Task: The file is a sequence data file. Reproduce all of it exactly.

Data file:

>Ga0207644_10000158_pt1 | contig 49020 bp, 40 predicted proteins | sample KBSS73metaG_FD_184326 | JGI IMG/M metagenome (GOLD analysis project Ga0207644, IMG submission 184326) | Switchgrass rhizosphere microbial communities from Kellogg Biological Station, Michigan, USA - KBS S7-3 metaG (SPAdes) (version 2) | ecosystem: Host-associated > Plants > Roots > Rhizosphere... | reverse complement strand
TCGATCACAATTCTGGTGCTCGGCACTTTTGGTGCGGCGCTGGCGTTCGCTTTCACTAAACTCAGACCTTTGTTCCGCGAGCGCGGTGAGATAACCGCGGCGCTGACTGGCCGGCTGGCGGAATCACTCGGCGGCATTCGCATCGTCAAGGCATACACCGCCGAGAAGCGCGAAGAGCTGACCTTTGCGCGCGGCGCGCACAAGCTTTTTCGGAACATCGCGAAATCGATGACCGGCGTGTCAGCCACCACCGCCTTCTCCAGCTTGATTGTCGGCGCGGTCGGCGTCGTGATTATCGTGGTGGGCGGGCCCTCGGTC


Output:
>Ga0207644_10000158_pt1 | contig 49020 bp, 40 predicted proteins | sample KBSS73metaG_FD_184326 | JGI IMG/M metagenome (GOLD analysis project Ga0207644, IMG submission 184326) | Switchgrass rhizosphere microbial communities from Kellogg Biological Station, Michigan, USA - KBS S7-3 metaG (SPAdes) (version 2) | ecosystem: Host-associated > Plants > Roots > Rhizosphere... | reverse complement strand
TCGATCACAATTCTGGTGCTCGGCACTTTTGGTGCGGCGCTGGCGTTCGCTTTCACTAAACTCAGACCTTTGTTCCGCGAGCGCGGTGAGATAACCGCGGCGCTGACTGGCCGGCTGGCGGAATCACTCGGCGGCATTCGCATCGTCAAGGCATACACCGCCGAGAAGCGCGAAGAGCTGACCTTTGCGCGCGGCGCGCACAAGCTTTTTCGGAACATCGCGAAATCGATGACCGGCGTGTCAGCCACCACCGCCTTCTCCAGCTTGATTGTCGGCGCGGTCGGCGTCGTGATTATCGTGGTGGGCGGGCCCTCGGTC